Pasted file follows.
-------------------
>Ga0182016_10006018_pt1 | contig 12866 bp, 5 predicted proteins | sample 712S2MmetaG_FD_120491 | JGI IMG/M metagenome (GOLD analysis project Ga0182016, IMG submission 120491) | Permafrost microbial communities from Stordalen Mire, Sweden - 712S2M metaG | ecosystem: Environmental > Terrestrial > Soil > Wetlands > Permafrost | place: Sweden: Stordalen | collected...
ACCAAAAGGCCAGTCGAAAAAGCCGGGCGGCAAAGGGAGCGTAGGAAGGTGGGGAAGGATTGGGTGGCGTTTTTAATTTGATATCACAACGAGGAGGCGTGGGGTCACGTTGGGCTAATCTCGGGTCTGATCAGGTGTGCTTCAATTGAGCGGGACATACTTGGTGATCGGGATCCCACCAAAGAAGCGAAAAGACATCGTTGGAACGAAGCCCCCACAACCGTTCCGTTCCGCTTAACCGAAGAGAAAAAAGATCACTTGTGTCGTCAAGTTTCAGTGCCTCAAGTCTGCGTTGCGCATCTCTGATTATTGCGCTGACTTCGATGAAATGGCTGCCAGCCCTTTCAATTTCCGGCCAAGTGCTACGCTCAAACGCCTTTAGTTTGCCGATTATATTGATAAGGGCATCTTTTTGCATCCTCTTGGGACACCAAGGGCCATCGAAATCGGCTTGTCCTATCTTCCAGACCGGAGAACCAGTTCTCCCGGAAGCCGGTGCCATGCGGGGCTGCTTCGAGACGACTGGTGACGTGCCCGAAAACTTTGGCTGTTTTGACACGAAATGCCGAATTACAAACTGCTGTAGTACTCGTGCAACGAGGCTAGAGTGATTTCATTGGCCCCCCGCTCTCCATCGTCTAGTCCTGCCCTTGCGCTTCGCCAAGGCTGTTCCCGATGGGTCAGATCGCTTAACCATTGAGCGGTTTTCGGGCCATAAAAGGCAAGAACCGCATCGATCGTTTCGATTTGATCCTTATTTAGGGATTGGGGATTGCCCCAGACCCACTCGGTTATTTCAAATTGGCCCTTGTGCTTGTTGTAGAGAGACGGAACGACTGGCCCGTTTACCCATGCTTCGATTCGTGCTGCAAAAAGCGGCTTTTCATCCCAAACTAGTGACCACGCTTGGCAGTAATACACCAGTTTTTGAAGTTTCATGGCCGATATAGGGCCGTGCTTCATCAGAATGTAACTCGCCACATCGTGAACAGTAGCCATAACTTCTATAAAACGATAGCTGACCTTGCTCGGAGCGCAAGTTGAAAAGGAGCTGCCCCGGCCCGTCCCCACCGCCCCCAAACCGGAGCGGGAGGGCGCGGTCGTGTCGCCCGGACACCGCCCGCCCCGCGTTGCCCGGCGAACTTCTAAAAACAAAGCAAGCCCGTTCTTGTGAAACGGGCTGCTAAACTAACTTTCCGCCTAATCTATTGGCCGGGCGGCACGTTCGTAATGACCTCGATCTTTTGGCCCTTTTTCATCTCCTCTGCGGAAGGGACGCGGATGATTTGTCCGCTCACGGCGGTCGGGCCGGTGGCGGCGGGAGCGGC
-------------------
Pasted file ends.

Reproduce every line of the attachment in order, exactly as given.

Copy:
>Ga0182016_10006018_pt1 | contig 12866 bp, 5 predicted proteins | sample 712S2MmetaG_FD_120491 | JGI IMG/M metagenome (GOLD analysis project Ga0182016, IMG submission 120491) | Permafrost microbial communities from Stordalen Mire, Sweden - 712S2M metaG | ecosystem: Environmental > Terrestrial > Soil > Wetlands > Permafrost | place: Sweden: Stordalen | collected...
ACCAAAAGGCCAGTCGAAAAAGCCGGGCGGCAAAGGGAGCGTAGGAAGGTGGGGAAGGATTGGGTGGCGTTTTTAATTTGATATCACAACGAGGAGGCGTGGGGTCACGTTGGGCTAATCTCGGGTCTGATCAGGTGTGCTTCAATTGAGCGGGACATACTTGGTGATCGGGATCCCACCAAAGAAGCGAAAAGACATCGTTGGAACGAAGCCCCCACAACCGTTCCGTTCCGCTTAACCGAAGAGAAAAAAGATCACTTGTGTCGTCAAGTTTCAGTGCCTCAAGTCTGCGTTGCGCATCTCTGATTATTGCGCTGACTTCGATGAAATGGCTGCCAGCCCTTTCAATTTCCGGCCAAGTGCTACGCTCAAACGCCTTTAGTTTGCCGATTATATTGATAAGGGCATCTTTTTGCATCCTCTTGGGACACCAAGGGCCATCGAAATCGGCTTGTCCTATCTTCCAGACCGGAGAACCAGTTCTCCCGGAAGCCGGTGCCATGCGGGGCTGCTTCGAGACGACTGGTGACGTGCCCGAAAACTTTGGCTGTTTTGACACGAAATGCCGAATTACAAACTGCTGTAGTACTCGTGCAACGAGGCTAGAGTGATTTCATTGGCCCCCCGCTCTCCATCGTCTAGTCCTGCCCTTGCGCTTCGCCAAGGCTGTTCCCGATGGGTCAGATCGCTTAACCATTGAGCGGTTTTCGGGCCATAAAAGGCAAGAACCGCATCGATCGTTTCGATTTGATCCTTATTTAGGGATTGGGGATTGCCCCAGACCCACTCGGTTATTTCAAATTGGCCCTTGTGCTTGTTGTAGAGAGACGGAACGACTGGCCCGTTTACCCATGCTTCGATTCGTGCTGCAAAAAGCGGCTTTTCATCCCAAACTAGTGACCACGCTTGGCAGTAATACACCAGTTTTTGAAGTTTCATGGCCGATATAGGGCCGTGCTTCATCAGAATGTAACTCGCCACATCGTGAACAGTAGCCATAACTTCTATAAAACGATAGCTGACCTTGCTCGGAGCGCAAGTTGAAAAGGAGCTGCCCCGGCCCGTCCCCACCGCCCCCAAACCGGAGCGGGAGGGCGCGGTCGTGTCGCCCGGACACCGCCCGCCCCGCGTTGCCCGGCGAACTTCTAAAAACAAAGCAAGCCCGTTCTTGTGAAACGGGCTGCTAAACTAACTTTCCGCCTAATCTATTGGCCGGGCGGCACGTTCGTAATGACCTCGATCTTTTGGCCCTTTTTCATCTCCTCTGCGGAAGGGACGCGGATGATTTGTCCGCTCACGGCGGTCGGGCCGGTGGCGGCGGGAGCGGC